Sue Birch

  2013 Health Care Community Advocate

  Sue Birch, MBA, BSN, RN

  “My passion for health has been a driving force in my life.” Sue Birch

     Sue Birch’s remarkable career as nurse and community health advocate took root at her grandmother’s bedside. As Sue cared for her terminally ill grandmother – a pinnacle of love in her life – she began to feel a deep sense of compassion and desire to help others.


     One of six children in a tight-knit family, Sue learned the importance of family and community early on. Her Hungarian-born father embraced democracy and stressed to his children the importance of integrity and giving back to their communities. The lesson was highlighted for 16-year-old Sue during a family trip to Communist Hungary, where she gained an appreciation for her heritage as well as freedoms and possibilities back in the U.S. “Nobody can strip away your health and education,” her father would say. That view stuck with Sue and helped direct her work in the public health arena.


     Sue began studying nursing at Catholic University in her hometown of Washington D.C. before transferring to the University of Colorado where she embarked on pre-med and nursing studies. Before long, she decided to focus exclusively on nursing for more direct care time with patients. Upon receiving her nursing degree, she returned to Washington D.C. where she was a staff nurse at Georgetown University. The mountain lifestyle soon pulled her back to Colorado, where she took a job as nursing supervisor at Kaiser Permanente in Westminster.


     Sue poured her heart and soul into caring for patients – so much so that she began to burn out. Marriage and children were in her sights, and she wanted to diversify her career to balance her personal life. Interested in the business-side of healthcare, she pursued an MBA at the University of Colorado. After graduating, Sue worked as a nursing consultant while starting a family. Her daughter Katie was born in 1990.


     Shortly after Katie’s birth, Sue and her family made what they thought would be a temporary move to Steamboat Springs to take a break from the city. Sue explored her new community and was impressed by the health and cultural resources Steamboat had to offer. She got involved, assisting Horizons Specialized Services and Perry-Mansfield Performing Arts School & Camp with fundraising and community development. She was on the Perry-Mansfield board of directors and helped raise funds to save the camp. In 1992, pregnant with what she thought was her second child, Sue hit the “baby lottery” with twins Connor and Emi.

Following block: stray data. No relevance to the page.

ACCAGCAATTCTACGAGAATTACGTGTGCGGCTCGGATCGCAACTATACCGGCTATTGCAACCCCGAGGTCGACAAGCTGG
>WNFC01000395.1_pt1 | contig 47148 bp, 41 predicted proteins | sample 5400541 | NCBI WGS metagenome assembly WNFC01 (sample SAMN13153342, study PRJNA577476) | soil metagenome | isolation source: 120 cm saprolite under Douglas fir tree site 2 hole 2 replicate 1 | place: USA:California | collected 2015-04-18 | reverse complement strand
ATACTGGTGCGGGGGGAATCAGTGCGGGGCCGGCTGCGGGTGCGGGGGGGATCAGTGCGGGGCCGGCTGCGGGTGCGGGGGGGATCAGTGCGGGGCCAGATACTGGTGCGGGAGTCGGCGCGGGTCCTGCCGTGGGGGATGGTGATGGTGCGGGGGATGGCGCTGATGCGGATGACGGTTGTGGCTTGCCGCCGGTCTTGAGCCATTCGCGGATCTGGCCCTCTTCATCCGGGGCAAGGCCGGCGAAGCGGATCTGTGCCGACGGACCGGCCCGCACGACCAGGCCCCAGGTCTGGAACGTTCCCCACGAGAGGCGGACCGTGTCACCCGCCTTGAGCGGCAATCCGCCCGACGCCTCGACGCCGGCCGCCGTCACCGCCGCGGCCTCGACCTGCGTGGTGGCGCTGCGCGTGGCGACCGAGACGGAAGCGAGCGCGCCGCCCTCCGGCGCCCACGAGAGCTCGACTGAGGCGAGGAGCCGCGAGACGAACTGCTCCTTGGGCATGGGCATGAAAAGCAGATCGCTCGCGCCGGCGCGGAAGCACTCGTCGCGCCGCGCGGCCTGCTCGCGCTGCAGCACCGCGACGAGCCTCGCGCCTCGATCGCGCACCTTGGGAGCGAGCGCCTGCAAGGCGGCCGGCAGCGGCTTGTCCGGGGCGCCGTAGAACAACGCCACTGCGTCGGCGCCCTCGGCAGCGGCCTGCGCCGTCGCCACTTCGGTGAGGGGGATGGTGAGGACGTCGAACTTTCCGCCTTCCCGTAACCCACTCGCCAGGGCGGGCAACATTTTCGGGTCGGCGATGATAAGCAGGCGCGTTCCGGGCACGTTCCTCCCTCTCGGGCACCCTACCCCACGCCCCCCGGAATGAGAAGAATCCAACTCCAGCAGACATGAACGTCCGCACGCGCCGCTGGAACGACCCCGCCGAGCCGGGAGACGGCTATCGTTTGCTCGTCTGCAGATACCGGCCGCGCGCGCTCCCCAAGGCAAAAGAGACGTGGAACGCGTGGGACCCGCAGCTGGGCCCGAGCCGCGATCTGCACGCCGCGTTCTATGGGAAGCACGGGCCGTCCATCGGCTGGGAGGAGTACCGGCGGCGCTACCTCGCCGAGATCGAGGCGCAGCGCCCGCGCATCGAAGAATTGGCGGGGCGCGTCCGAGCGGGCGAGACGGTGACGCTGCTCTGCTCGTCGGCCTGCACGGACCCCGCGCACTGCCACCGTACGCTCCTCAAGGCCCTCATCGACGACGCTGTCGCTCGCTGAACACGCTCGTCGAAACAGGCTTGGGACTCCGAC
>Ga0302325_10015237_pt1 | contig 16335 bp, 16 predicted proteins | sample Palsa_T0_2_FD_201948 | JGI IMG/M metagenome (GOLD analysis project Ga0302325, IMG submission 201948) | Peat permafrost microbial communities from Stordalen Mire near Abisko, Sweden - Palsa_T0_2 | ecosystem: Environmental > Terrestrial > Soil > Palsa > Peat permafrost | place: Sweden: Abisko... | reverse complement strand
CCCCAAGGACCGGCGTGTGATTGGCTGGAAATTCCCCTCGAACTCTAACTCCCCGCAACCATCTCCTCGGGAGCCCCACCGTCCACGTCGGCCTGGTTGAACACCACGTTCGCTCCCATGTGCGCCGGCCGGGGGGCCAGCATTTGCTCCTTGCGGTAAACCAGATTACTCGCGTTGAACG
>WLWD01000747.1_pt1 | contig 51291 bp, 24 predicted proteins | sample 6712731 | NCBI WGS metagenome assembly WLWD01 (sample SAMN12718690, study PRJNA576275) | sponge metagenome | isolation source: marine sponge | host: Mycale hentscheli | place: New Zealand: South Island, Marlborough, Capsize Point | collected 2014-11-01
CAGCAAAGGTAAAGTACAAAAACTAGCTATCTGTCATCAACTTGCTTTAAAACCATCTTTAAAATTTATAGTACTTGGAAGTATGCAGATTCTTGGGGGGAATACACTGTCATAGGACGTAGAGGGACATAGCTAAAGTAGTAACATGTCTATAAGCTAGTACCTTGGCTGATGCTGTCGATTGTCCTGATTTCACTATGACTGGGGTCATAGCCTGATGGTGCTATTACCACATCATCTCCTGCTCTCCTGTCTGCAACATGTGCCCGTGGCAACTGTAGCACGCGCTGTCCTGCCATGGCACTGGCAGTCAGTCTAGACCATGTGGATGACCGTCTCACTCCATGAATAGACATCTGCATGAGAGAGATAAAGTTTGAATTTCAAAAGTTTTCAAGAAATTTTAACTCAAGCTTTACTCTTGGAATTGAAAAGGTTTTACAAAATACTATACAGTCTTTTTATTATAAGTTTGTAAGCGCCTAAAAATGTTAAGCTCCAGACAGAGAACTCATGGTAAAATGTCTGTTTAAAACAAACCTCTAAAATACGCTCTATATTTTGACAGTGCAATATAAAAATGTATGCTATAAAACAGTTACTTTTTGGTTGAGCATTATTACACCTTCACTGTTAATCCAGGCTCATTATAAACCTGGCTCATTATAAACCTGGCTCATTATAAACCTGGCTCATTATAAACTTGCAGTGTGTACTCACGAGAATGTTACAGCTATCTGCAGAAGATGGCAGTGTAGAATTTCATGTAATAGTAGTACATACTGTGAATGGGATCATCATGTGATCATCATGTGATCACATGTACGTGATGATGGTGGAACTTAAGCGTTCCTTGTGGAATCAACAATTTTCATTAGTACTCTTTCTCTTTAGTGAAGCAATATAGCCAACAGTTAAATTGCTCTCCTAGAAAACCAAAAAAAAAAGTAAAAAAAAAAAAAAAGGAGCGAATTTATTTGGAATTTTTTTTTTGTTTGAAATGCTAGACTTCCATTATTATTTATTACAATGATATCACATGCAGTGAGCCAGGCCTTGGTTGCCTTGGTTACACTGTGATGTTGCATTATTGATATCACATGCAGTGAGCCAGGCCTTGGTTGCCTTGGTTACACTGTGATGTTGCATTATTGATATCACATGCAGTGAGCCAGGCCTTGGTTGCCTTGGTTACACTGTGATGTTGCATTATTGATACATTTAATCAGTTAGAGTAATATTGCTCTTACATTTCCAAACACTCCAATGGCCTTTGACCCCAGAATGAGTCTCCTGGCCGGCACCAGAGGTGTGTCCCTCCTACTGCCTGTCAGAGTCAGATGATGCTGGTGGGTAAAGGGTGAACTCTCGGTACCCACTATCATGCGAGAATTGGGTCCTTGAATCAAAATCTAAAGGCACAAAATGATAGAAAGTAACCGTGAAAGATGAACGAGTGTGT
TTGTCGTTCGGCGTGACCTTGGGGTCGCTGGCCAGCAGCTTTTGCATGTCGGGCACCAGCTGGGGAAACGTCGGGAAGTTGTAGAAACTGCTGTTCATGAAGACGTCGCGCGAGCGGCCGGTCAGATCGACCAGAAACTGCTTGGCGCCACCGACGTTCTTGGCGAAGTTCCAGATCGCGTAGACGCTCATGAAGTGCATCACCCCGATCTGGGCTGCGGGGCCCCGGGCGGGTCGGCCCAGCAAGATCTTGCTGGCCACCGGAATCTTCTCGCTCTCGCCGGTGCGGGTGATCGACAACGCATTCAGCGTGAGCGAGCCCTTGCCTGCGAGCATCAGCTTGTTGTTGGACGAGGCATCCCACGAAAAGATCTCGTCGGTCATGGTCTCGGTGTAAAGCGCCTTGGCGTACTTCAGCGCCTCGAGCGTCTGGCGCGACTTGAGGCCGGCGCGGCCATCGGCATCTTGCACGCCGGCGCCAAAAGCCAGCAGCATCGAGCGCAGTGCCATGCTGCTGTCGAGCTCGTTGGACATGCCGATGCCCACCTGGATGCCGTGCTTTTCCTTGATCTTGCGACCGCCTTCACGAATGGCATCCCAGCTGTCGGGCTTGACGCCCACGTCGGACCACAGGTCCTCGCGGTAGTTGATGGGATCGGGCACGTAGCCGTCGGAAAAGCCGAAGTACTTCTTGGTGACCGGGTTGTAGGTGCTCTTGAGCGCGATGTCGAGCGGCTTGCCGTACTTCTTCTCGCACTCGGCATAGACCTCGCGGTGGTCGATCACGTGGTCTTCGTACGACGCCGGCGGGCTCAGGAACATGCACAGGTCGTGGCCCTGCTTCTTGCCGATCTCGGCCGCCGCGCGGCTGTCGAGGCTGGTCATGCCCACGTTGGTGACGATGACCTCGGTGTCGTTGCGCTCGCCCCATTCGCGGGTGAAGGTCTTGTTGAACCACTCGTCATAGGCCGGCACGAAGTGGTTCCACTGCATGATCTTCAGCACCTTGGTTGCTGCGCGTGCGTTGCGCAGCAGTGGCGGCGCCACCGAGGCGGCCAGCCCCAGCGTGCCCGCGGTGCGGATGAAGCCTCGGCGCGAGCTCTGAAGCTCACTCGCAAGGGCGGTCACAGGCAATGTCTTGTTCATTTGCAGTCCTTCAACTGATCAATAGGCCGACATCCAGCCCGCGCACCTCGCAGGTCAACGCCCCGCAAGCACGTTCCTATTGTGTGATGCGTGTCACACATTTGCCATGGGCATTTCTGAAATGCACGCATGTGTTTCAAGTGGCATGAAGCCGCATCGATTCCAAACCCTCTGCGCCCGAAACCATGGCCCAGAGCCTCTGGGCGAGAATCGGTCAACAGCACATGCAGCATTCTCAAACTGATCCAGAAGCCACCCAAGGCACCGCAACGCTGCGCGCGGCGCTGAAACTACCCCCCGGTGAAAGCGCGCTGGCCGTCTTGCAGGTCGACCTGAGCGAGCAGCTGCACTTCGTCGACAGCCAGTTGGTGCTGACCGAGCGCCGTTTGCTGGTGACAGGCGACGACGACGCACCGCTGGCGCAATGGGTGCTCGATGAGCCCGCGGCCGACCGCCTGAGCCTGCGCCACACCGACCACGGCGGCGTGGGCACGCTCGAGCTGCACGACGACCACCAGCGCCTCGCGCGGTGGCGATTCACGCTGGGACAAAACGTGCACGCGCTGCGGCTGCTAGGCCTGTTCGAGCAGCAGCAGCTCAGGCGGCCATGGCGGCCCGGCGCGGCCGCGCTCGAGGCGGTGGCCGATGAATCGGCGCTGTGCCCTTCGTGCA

That same year, friend and fellow nurse Jan Fritz introduced Sue to the Northwest Colorado Visiting Nurse Association. Sue began working for the VNA as a public health nurse doing child health clinics before her promotion to Executive Director and, eventually, Chief Executive Officer. At the helm of the Northwest Colorado VNA, Sue strengthened and expanded public health programs in Routt and Moffat counties, including Home Health and the Nurse Family Partnership. Her ability to connect with key partners and recruit teams of talent has helped bring many of her visions to fruition. This includes the VNA’s rural healthcare model, which combines direct care with screening, prevention and education programs. She oversaw the VNA’s purchase and expansion of The Haven Assisted Living Center and the creation of the Aging Well program. She also expanded hospice and bereavement programs to include the Rollingstone Respite House in Steamboat. Sue’s innovative work at the VNA garnered her numerous awards and professional opportunities, including the Robert Wood Johnson Executive Nurse Fellowship and the Bonfils Stanton Foundation’s Livingston Fellowship.


     In 2011, Governor Hickenlooper appointed Sue to his cabinet and the role of Executive Director of the Colorado Department of Health Care Policy and Financing, where she is charged with making healthcare more efficient and available to Coloradans. She oversees more than 300 staff and 26 percent of the state’s budget. “Health is a right, not a privilege,” says Sue, who is more than up for the challenge of helping boost Colorado to healthiest state in the nation.


     Amazingly, Sue has also found time to dedicate to global health projects. For the past five years, she has worked with young volunteers in Uganda and Rwanda to improve quality of life for women and children living in slums. The dichotomy of work – deep despair countered by the exuberance of hope – has been a truly inspiring experience for Sue.


     Her driven exterior can belie her softer side. A self-described “crazy romantic,” Sue loves impromptu parties and cooking family dinners. She finds her weekends at home in Steamboat, where she decompresses on quiet mountain trails. Art and music nurture her soul – Adele, Eric Clapton and CSN&Y are a few favorites – and balance her demanding work at the state capitol.


     One of Sue’s favorite places is the creek-side gazebo at the Rollingstone Respite House, which bears the engraving “Live, Love, Laugh.” It’s a message about embracing life, even through death, she says. Passionate, benevolent, determined: Sue Birch work is forging more paths to good health for residents in the Yampa Valley and Colorado. Doc Willett certainly would have approved.

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